I'm looking forward to Phoenix's Wolfgang Amadeus Phoenix, hoping that I'll love it as much as I did Alphabetical, just maybe, which was, for me, the perfect record at the perfect time.
What's got me really excited about the new album, though, is the Kitsuné Tabloid mix that Phoenix put together, released last month. I guess I no longer need to wonder why I love Phoenix so much, because, really, they put together a set of songs I'd choose myself: a mix with Dirty Projectors, Roxy Music, D'Angelo, and Dusty Springfield? It's as if they read my mind!
My favorite San Francisco politics story from the last week: eight months ago, San Francisco decided to save money by cleaning certain streets only once every other week, rather than every week. The program was supposed to save $1 million per year in cleaning costs.
Unfortunately, the city government neglected to appreciate the auxiliary benefits of regular street cleaning: massive fees in parking tickets. So, how's it working out?
When city officials cut street sweeping in more than 20 neighborhoods in August to save cash, they knew that the change would lead to a loss in revenue from parking tickets. ... They probably didn't anticipate that the city would lose four times more money than it saved ... Street-sweeping tickets, at $50 a pop, dropped 26 percent on the affected routes from October to December, compared with the previous year, according to city figures.
Cocktails+, my favorite cocktail application for the iPhone, is free for the next 7 days:
Skorpiostech, Inc. is proud to announce its “Free Taste of Cocktails” promotion at the App Store. We are officially lowering the price of Cocktails+ to $0.00 for a limited time to promote our new “Publish to Facebook” feature. Customers who wish to take part in this limited offer need to hurry, as the offer begins Monday, April 6th at 12:00pm EDT and ends at the “stroke of midnight” on Sunday, April 12th. The Cocktails+ application downloaded will be full and unlimited, including free updates for the life of the major version.
Michael Ruhlman discusses his new book, Ratio: The Simple Codes Behind the Craft of Everyday Cooking, which is all about the fundamental ratios behind recipes:
I like the bread dough ratio mentioned in the video (5 parts flour, 3 parts water) because it shows how a ratio takes the mysterious art of bread baking, and by paring it down to the essential balance of two ingredients, renders it the opposite of mysterious, and therefore, I hope, not so intimidating. With this bread dough ratio, you don’t have a single recipe, you have a thousand. Ratios are the launching point for infinite variations.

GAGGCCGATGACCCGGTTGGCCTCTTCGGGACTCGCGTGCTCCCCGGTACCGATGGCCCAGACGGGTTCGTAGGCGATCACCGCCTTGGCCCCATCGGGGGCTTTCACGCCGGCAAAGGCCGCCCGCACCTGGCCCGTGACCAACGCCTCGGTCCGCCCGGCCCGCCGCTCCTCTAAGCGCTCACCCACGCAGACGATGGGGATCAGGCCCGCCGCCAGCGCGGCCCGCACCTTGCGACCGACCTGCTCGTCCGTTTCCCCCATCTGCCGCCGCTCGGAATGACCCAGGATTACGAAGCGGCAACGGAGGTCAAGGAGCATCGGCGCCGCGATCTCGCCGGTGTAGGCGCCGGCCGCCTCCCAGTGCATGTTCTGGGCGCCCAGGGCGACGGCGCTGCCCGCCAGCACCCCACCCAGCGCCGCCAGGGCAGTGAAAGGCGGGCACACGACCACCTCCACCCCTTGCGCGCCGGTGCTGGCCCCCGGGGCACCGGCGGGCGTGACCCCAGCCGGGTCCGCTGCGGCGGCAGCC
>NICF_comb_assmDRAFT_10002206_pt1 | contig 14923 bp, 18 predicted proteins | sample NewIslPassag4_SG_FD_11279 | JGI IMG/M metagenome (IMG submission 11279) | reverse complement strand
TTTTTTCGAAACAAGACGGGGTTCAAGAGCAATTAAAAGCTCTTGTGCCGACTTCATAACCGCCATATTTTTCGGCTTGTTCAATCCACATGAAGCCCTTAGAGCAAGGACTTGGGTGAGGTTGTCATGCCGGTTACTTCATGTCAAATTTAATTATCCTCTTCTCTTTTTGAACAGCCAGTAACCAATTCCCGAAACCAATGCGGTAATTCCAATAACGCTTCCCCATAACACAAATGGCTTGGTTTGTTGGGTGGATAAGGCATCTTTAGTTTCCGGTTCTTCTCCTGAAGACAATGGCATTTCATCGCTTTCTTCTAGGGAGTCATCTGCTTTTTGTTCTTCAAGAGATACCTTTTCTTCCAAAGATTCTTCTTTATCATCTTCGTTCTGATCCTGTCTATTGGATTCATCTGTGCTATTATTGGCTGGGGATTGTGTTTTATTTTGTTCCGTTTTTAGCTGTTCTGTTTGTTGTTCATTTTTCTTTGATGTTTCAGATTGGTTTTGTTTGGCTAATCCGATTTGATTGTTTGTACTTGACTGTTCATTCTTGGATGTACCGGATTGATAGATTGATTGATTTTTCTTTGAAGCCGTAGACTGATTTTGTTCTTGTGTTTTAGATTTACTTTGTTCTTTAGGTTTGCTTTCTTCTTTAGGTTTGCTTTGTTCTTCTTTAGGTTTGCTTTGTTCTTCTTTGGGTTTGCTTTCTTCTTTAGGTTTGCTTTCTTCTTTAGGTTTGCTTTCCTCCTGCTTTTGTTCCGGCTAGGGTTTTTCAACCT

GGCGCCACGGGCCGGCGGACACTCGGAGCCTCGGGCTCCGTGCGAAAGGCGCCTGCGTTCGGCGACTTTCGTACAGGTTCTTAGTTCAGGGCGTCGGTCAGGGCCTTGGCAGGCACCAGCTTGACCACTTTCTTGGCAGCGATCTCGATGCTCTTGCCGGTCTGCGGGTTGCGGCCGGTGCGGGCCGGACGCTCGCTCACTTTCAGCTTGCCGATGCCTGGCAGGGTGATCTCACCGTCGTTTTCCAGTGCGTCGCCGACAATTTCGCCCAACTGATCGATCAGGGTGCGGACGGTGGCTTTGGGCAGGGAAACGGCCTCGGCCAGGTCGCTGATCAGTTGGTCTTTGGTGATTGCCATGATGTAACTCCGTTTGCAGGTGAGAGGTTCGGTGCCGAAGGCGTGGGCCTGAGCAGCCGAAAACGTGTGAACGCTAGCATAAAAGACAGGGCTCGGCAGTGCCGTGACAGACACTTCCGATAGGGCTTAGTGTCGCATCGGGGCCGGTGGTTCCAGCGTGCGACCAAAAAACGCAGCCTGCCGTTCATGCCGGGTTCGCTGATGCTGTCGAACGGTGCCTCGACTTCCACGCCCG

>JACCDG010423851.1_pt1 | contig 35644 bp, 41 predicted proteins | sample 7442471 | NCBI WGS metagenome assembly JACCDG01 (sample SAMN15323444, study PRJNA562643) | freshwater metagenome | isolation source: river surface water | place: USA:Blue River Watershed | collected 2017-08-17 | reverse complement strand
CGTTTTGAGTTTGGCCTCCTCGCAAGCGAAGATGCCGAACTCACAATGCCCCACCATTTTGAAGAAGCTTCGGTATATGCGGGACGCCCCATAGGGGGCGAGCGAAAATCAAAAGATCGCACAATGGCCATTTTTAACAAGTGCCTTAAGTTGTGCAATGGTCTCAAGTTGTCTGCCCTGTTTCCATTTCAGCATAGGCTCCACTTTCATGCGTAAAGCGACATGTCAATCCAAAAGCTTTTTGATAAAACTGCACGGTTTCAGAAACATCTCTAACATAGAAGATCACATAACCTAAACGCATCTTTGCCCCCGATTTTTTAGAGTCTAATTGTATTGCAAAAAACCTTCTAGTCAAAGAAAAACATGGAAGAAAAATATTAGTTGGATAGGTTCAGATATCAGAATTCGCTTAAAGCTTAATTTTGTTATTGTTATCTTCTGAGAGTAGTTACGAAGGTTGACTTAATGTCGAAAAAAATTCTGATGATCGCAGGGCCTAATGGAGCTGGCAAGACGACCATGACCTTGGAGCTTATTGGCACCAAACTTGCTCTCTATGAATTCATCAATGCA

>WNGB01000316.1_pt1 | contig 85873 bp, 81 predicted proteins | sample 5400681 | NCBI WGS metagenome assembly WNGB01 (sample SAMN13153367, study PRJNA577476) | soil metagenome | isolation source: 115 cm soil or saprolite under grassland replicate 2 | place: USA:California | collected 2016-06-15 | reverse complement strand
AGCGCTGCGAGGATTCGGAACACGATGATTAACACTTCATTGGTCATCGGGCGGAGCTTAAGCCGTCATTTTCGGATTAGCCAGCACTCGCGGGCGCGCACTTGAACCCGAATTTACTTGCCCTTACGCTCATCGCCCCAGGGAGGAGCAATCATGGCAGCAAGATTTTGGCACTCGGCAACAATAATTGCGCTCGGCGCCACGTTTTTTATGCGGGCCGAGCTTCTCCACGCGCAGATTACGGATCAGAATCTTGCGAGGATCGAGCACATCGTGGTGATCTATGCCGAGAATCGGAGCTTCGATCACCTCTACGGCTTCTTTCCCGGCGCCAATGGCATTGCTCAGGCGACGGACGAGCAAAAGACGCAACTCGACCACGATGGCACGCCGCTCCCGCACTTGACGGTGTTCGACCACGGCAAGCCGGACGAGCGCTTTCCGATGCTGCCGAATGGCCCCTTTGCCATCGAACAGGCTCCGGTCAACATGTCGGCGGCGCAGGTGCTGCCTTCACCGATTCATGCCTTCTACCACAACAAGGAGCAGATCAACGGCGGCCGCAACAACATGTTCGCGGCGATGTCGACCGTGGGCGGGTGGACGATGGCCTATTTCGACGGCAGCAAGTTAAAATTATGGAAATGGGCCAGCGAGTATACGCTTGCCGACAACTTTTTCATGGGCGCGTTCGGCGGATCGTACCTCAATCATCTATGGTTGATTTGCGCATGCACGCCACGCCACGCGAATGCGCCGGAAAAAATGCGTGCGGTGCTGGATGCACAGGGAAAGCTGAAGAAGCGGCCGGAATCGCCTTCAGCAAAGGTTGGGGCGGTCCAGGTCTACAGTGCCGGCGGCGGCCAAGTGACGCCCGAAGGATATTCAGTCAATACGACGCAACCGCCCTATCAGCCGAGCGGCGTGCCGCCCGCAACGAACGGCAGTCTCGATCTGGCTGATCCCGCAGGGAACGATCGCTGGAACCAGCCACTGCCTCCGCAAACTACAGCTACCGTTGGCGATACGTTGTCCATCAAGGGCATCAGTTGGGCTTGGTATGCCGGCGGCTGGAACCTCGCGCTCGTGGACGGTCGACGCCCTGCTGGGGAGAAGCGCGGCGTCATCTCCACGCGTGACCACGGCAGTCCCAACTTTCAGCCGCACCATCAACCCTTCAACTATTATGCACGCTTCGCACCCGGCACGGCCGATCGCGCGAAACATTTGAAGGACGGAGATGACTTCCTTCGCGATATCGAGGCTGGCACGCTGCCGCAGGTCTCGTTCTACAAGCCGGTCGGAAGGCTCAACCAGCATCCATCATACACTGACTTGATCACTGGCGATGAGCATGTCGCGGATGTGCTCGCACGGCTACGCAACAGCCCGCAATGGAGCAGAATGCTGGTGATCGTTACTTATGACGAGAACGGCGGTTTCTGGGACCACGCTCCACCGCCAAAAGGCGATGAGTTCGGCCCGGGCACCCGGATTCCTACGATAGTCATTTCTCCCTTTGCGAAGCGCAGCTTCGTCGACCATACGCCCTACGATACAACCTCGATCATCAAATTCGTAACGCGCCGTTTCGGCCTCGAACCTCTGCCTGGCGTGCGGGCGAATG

Ruhlman's "__ of a Chef" trilogy of books (Reach of a Chef, &c.) are some of my favorite books ever about food and cooking.
I'm 100 pages in to David Wondrich's wonderful Imbibe! this weekend, and I'm loving the drink recipes (of course) but also the history, the lore, the stories behind the drinks.
For instance, from the history behind the Philadelphia Fish-House Punch, in describing the Colony of Schuylkill, a private club started in the early eighteen-hundreds that would meet weekly to, well, eat and drink:
Every other Wednesday from May to October, year in and year out for more than two hundred years [they] ... would gather to execute the club's business. ... That "business"? Eating and drinking and precious little else. But what set the State in Shuylkill apart from other rich-people's clubs is that its "citizens" traditionally did all the work. There was no staff to do the marketing, sweep out the Castle, gut the fish (the Coroner did that), build the fire, plank the shad, truss the pig, grill the steaks, or brew the Punch. All pitched in, each according to his abilities, the citizens instructing the apprentices. And when guests came (each member was allowed one), the pitched in, too. In 1825, Marquis de Lafayette turned steaks on the grill. I don't know what they had George Washington doing when he visited in 1787, but rumor has it that in 1882 Chester Arthur--the only other sitting president to be a guest--donned an apron and shelled peas.